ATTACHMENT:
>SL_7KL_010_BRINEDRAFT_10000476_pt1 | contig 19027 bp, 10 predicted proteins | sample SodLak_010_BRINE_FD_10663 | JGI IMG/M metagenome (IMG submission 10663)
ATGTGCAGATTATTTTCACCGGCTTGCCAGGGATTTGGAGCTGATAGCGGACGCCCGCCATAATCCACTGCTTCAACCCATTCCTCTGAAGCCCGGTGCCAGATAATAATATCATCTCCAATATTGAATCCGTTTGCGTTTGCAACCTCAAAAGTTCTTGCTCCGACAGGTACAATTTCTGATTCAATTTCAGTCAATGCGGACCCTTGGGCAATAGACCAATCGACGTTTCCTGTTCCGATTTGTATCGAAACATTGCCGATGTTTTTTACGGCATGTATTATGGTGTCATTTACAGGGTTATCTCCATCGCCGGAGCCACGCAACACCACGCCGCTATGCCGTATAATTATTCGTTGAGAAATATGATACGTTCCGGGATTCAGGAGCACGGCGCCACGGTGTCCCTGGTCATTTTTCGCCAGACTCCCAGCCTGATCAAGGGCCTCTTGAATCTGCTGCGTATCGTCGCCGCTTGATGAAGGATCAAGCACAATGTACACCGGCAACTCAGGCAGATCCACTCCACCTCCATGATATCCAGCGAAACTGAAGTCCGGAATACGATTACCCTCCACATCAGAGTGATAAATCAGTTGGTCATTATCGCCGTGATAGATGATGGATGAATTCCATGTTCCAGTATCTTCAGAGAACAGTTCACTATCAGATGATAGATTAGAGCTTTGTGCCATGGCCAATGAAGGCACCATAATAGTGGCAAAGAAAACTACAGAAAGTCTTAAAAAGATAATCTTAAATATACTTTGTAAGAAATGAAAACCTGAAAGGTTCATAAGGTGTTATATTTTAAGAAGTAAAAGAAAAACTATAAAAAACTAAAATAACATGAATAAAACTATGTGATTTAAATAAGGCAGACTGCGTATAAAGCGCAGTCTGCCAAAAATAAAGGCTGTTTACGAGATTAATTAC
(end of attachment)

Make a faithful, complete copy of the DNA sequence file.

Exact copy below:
>SL_7KL_010_BRINEDRAFT_10000476_pt1 | contig 19027 bp, 10 predicted proteins | sample SodLak_010_BRINE_FD_10663 | JGI IMG/M metagenome (IMG submission 10663)
ATGTGCAGATTATTTTCACCGGCTTGCCAGGGATTTGGAGCTGATAGCGGACGCCCGCCATAATCCACTGCTTCAACCCATTCCTCTGAAGCCCGGTGCCAGATAATAATATCATCTCCAATATTGAATCCGTTTGCGTTTGCAACCTCAAAAGTTCTTGCTCCGACAGGTACAATTTCTGATTCAATTTCAGTCAATGCGGACCCTTGGGCAATAGACCAATCGACGTTTCCTGTTCCGATTTGTATCGAAACATTGCCGATGTTTTTTACGGCATGTATTATGGTGTCATTTACAGGGTTATCTCCATCGCCGGAGCCACGCAACACCACGCCGCTATGCCGTATAATTATTCGTTGAGAAATATGATACGTTCCGGGATTCAGGAGCACGGCGCCACGGTGTCCCTGGTCATTTTTCGCCAGACTCCCAGCCTGATCAAGGGCCTCTTGAATCTGCTGCGTATCGTCGCCGCTTGATGAAGGATCAAGCACAATGTACACCGGCAACTCAGGCAGATCCACTCCACCTCCATGATATCCAGCGAAACTGAAGTCCGGAATACGATTACCCTCCACATCAGAGTGATAAATCAGTTGGTCATTATCGCCGTGATAGATGATGGATGAATTCCATGTTCCAGTATCTTCAGAGAACAGTTCACTATCAGATGATAGATTAGAGCTTTGTGCCATGGCCAATGAAGGCACCATAATAGTGGCAAAGAAAACTACAGAAAGTCTTAAAAAGATAATCTTAAATATACTTTGTAAGAAATGAAAACCTGAAAGGTTCATAAGGTGTTATATTTTAAGAAGTAAAAGAAAAACTATAAAAAACTAAAATAACATGAATAAAACTATGTGATTTAAATAAGGCAGACTGCGTATAAAGCGCAGTCTGCCAAAAATAAAGGCTGTTTACGAGATTAATTAC